Friday, January 06, 2017
From the opening line, "This may be hard to believe, coming from a black man, but I’ve never stolen anything," to the very end we are treated to such dexterity with language that I can't possibly quote every line that made me laugh. Beatty has all sorts of thing to say about individual things, like Washington, D.C.: "with its wide streets, confounding roundabouts, marble statues, Doric columns, and domes, is supposed to feel like ancient Rome (that is, if the streets of ancient Rome were lined with homeless black people, bomb-sniffing dogs, tour buses, and cherry blossoms)" or L.A.: "If New York is the City That Never Sleeps, then Los Angeles is the City That’s Always Passed Out on the Couch."
The narrator of the book (we only know his last name is Me) has a case before the Supreme Court, and the book flashes back to tell us what he's been charged with. This is unclearly laid out, but apparently includes bringing back his home town of Dickens, California, which had disappeared from the map, and making it segregated. He also has kept a slave, the last living Little Rascal, called Hominy: "But he had the misfortune of being born in Dickens, California, and in America Hominy is no source of pride: he’s a Living National Embarrassment. A mark of shame on the African-American legacy, something to be eradicated, stricken from the racial record, like the hambone, Amos ’n’ Andy, Dave Chappelle’s meltdown, and people who say “Valentime’s Day.”"
At a certain point I gave up on following the plot, or lack of one. The narrator is in love with a sassy bus driver, who at one point deserts her route and takes the bus into the Pacific Ocean, and had a father who was an intellectual who seemed to take relish in pointing out the racist nature of America before being gunned down by police. There is also a villainous character named Foy Cheshire, who hosts a black-oriented TV talk show (I kept thinking of Tony Brown's Journal) who is disgusted with the narrator, and calls him "the Sellout."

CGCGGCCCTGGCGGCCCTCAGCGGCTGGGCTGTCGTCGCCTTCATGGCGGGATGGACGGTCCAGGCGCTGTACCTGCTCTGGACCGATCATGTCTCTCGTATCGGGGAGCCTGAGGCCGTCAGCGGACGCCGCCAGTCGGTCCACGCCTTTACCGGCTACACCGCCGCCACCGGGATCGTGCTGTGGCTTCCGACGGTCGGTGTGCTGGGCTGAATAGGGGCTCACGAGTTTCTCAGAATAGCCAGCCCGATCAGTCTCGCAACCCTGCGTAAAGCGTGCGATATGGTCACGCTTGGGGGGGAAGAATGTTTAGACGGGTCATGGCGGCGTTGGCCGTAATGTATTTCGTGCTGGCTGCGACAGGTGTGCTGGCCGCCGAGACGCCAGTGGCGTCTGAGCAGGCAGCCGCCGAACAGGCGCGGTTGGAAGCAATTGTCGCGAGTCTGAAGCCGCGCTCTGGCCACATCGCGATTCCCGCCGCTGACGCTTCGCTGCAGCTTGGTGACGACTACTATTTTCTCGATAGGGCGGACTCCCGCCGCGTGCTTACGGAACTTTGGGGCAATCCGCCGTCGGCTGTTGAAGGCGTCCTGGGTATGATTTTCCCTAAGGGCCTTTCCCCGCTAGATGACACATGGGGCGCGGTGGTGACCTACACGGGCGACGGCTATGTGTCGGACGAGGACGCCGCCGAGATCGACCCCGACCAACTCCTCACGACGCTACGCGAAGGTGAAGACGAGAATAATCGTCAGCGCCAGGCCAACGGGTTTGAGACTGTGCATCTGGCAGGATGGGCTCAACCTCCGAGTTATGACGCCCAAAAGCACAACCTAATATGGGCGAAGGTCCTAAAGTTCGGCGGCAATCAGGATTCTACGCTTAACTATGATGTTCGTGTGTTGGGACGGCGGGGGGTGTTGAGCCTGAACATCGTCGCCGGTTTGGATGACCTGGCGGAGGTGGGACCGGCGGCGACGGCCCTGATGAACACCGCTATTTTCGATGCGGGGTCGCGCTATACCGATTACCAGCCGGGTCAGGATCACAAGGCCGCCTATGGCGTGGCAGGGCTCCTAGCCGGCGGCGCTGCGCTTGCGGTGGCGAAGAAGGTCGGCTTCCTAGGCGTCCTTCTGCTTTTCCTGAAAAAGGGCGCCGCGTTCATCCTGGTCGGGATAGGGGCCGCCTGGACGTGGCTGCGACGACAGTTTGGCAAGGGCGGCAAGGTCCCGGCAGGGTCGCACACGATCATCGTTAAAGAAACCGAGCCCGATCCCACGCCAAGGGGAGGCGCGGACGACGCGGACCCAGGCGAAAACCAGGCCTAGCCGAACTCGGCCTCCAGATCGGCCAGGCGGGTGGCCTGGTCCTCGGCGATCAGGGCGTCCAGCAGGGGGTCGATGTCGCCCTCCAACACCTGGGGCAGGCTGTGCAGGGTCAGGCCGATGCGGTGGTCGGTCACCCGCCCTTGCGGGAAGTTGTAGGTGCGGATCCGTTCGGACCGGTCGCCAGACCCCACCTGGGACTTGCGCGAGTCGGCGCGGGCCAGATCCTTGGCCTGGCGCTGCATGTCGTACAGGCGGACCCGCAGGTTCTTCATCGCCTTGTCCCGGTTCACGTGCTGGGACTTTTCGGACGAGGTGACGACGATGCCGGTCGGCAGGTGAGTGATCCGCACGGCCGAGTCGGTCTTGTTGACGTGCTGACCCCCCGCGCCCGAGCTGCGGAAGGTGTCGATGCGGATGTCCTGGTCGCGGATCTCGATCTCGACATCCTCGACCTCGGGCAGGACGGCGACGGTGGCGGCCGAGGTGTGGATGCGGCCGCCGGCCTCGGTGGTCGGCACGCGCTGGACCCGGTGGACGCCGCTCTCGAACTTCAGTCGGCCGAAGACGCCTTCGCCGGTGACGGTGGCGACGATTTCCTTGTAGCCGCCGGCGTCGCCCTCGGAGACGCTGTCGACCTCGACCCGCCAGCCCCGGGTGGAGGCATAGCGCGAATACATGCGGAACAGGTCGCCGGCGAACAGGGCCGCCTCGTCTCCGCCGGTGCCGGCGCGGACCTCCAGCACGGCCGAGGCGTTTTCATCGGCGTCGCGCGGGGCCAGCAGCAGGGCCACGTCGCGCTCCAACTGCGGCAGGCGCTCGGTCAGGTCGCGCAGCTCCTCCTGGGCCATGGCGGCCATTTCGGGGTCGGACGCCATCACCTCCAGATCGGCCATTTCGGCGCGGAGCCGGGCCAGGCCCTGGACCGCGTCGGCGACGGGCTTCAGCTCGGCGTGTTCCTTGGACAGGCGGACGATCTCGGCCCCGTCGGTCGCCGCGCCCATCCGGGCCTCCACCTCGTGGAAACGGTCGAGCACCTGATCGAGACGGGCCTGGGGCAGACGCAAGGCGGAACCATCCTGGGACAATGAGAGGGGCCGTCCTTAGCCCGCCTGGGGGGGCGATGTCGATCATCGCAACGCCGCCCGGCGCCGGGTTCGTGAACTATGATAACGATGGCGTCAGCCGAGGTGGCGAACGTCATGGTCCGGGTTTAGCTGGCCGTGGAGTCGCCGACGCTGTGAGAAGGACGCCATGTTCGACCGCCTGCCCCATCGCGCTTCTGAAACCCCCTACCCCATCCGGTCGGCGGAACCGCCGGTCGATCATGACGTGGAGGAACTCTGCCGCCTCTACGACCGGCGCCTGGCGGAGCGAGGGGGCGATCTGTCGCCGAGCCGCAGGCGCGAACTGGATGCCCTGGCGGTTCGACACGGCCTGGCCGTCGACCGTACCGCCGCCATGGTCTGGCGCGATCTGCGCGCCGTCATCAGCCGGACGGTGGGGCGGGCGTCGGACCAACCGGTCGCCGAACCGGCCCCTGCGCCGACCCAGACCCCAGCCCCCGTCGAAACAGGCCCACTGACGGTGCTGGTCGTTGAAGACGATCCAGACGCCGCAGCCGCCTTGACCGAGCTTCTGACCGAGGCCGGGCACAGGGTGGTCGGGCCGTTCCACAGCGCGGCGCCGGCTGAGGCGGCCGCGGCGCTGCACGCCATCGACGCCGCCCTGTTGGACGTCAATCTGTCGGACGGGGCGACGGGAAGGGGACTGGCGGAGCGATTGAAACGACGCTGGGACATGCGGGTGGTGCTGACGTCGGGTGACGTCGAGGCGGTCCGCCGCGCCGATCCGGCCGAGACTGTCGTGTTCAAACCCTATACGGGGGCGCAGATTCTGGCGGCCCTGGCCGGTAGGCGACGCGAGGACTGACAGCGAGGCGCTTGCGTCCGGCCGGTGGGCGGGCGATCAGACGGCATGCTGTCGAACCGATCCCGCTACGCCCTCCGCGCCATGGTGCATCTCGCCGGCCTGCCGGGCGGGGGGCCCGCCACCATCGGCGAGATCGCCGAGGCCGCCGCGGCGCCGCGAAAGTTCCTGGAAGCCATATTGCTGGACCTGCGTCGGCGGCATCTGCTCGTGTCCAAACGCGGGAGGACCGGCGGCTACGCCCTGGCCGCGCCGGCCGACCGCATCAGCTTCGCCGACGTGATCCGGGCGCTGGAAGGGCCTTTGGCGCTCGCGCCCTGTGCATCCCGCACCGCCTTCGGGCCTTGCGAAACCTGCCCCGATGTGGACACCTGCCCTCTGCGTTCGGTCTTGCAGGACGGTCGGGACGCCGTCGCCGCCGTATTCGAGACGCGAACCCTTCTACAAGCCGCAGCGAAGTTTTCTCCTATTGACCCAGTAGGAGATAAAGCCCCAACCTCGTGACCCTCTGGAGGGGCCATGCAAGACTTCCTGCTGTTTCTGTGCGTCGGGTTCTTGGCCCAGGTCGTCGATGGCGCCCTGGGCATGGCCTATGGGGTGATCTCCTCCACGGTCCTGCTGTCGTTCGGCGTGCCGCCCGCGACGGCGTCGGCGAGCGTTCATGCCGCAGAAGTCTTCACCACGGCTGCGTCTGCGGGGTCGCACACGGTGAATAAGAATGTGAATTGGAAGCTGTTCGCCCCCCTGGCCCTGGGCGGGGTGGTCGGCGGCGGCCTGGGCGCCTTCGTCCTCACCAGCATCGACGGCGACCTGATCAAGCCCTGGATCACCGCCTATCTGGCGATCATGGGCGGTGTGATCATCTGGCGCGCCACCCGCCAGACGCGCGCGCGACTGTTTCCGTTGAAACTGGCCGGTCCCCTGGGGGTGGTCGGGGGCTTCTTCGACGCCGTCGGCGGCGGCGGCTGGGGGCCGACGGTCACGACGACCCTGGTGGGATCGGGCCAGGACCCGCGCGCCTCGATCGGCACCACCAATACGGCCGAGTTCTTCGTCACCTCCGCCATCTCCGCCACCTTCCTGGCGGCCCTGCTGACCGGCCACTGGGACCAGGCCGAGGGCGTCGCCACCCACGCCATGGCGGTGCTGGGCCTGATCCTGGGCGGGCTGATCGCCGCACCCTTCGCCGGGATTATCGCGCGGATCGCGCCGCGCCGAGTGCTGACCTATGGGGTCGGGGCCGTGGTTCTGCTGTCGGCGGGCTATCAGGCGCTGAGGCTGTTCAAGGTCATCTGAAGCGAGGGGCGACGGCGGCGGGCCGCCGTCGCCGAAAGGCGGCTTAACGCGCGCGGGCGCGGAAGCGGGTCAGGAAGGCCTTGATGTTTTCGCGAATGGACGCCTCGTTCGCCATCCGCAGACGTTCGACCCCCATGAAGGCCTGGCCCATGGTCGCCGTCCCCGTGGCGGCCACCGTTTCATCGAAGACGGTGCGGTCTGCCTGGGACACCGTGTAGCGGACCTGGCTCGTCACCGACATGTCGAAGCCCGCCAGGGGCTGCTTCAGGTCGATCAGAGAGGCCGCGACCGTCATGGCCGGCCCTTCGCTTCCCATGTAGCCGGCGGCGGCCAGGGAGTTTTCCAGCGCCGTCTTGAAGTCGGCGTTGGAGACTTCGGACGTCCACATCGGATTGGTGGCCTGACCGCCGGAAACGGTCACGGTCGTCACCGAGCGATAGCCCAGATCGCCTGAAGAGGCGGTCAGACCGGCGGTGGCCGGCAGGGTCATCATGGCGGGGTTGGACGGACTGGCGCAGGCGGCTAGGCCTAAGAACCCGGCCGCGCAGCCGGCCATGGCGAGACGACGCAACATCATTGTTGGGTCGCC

Really The Sellout is a long riff on the black experience in America. The funniest stuff is about Hominy and the Little Rascals. Beatty points out the curse of many Rascals, who died young, and makes up some episodes that showcase racist attitudes, such as Hominy being used as bait for sharks. I actually think the Little Rascals were not that racist, as it was perhaps the only entertainment of the day that showed black and white kids playing together.
The Sellout is very funny, but also has some serious anger in it. Beatty holds no prisoners, and takes no sides, lambasting almost all races. The narrator has serious issues with his father, but learned important things from him: "A long time ago, my father taught me that whenever you see a question on the cover of a news magazine, the answer is always “No,” because the editorial staff knows that questions with “Yes” answers would, like graphic cigarette warnings and close-ups of pus-oozing genitalia that tend not to deter but encourage smoking and unsafe sex, scare the reader off."
But finally he decides, "Sometimes I wish Darth Vader had been my father. I’d have been better off. I wouldn’t have a right hand, but I definitely wouldn’t have the burden of being black and constantly having to decide when and if I gave a shit about it. Plus, I’m left-handed."